That said here are some ways you can use your mindful minutes throughout the day and live more from your center.
One of the greatest gifts of yoga to this world is the connection between the breath and the mind.
Let’s understand that through empirical evidence. When you try to do a task that requires a lot of concentration, like putting a thread through a needle, you naturally hold your breath. Why? Because your breath is a hurdle to your concentration.
Even if you are relaxed and sit still without moving a single body part, your breath will flow in and out, thus preventing you from achieving total concentration and awareness. This is also usually called the state of samadhi or enlightenment — when the breath stops and you no longer need it.
But the question is how to reach that stage? Ironically, by focusing on the breath itself. The more you focus on the breath, the more you relax the mind and the body. And as you relax more deeply, the breath starts to become more shallow.
This cycle continues till you’re so relaxed that you don’t need the breath anymore. Your body doesn’t need any more oxygen to function.
And so if you only have a few minutes, one of the best ways you can use it is to just focus on the breath. Here’s a simple meditation technique that I use. This technique can be done for hours on end if one has the willpower to do so!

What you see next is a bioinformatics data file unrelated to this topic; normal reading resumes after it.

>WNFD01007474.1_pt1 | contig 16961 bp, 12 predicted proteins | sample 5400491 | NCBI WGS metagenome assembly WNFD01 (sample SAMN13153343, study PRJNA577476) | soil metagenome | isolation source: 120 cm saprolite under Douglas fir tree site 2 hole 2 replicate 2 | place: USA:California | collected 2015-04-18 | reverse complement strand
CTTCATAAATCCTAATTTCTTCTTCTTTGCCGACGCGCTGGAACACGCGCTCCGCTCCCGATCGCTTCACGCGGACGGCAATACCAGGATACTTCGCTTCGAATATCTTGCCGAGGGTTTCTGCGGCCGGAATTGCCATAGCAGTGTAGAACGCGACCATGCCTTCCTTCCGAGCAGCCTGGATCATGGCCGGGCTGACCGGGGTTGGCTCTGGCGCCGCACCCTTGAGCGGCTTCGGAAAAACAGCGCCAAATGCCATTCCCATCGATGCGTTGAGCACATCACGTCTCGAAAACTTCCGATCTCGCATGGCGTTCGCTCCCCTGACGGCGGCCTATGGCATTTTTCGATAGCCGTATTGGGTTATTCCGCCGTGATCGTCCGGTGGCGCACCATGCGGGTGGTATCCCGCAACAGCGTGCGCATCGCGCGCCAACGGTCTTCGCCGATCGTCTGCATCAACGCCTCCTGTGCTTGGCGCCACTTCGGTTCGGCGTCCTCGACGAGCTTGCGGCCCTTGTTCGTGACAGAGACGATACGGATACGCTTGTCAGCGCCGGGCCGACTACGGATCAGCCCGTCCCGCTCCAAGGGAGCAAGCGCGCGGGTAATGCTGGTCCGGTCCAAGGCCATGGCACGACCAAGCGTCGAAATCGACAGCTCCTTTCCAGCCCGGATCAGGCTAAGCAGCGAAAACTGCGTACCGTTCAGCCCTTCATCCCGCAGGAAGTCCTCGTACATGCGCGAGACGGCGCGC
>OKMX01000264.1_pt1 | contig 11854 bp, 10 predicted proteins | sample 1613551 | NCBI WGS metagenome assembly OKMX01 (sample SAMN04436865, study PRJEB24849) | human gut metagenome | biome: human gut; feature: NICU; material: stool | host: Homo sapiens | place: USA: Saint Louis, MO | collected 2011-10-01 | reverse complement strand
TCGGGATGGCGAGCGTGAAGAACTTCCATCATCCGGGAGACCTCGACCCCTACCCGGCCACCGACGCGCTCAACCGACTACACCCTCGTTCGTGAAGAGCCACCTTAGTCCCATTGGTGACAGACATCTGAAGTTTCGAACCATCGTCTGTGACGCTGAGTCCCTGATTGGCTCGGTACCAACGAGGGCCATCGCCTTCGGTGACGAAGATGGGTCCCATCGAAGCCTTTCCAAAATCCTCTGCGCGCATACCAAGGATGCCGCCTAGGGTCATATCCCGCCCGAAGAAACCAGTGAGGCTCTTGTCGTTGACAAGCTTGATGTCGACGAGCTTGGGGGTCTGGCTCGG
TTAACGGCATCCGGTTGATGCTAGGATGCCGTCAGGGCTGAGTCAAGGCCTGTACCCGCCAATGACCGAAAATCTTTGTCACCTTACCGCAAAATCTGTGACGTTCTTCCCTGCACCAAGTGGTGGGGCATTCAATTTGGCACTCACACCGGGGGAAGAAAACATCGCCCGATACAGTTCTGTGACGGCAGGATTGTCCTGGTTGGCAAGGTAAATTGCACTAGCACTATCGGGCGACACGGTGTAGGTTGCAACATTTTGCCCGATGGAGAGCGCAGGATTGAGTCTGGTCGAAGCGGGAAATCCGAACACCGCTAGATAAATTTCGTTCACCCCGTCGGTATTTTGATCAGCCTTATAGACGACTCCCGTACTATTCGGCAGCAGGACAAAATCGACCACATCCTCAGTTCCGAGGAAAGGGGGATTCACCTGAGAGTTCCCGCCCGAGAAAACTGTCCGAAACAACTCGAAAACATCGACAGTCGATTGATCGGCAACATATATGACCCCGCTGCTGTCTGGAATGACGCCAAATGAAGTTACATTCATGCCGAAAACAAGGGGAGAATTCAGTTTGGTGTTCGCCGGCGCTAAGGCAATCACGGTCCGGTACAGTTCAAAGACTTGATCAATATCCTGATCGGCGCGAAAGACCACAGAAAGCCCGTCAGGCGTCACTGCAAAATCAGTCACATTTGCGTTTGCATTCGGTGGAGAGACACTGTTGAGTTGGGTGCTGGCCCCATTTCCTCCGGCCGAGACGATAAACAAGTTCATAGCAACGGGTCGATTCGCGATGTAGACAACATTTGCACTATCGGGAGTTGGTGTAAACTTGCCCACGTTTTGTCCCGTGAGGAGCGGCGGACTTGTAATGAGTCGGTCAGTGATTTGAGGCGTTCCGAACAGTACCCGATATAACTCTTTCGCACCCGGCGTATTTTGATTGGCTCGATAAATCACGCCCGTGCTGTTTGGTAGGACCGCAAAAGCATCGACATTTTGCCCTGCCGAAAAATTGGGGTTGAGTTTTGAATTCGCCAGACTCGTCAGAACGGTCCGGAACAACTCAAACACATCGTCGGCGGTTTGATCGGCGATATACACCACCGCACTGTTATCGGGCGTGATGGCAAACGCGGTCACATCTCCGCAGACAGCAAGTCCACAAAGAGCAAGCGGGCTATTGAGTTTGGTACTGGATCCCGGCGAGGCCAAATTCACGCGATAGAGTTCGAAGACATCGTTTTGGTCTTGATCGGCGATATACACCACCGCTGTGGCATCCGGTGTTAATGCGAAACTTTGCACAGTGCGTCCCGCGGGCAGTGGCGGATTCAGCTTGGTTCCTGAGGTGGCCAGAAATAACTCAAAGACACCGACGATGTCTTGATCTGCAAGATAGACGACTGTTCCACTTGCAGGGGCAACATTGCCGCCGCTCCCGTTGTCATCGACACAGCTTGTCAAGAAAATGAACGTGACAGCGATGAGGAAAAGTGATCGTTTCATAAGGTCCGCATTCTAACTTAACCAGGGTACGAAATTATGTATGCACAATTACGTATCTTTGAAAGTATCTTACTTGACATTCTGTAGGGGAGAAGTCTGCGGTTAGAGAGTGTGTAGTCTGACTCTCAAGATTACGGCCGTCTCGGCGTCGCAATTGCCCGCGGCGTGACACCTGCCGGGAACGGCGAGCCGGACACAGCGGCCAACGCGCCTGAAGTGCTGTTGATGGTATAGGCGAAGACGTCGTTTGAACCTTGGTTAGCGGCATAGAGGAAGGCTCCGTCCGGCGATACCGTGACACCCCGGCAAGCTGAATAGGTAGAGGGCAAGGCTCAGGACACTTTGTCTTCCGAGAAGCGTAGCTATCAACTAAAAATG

As you focus on the breath, you’ll find your attention interiorizing. Mind you, it is difficult. But you can do it with enough practice.
This one is simple. Just close your eyes or keep them open if you’d like. Start listening to the sounds around you. The birds chirping, the sound of the AC, etc. Or if you’re at the workplace, the sound of chatter, printing machines, keyboards clicking.
Once you’ve done this for a few moments, then focus your attention inward. Start listening to the ‘sounds’ in your mind. See how many thoughts you’re having.
Then just observe. Think of the thoughts as the cars on the road and yourself as a person sitting on the sidewalk. The challenge is to not cling to them. Just watch them.
What I like to do immediately after this is to write the thoughts down. Almost always I am reminded of a task that I have to do or a new idea for work pops up. Either way, it’s a great way to keep your mind free of clutter and center yourself.
Chanting is something that seems too spiritual for most people. Yet Yogananda said that chanting is half the battle.
One of the reasons he said that is because chanting is a great tool to get hold of the monkey mind. Plus, a chant put to music, or even repeating a short phrase (like Om) throughout the day can uplift your consciousness.
There are three stages of chanting that you should think about inculcating in your own practice.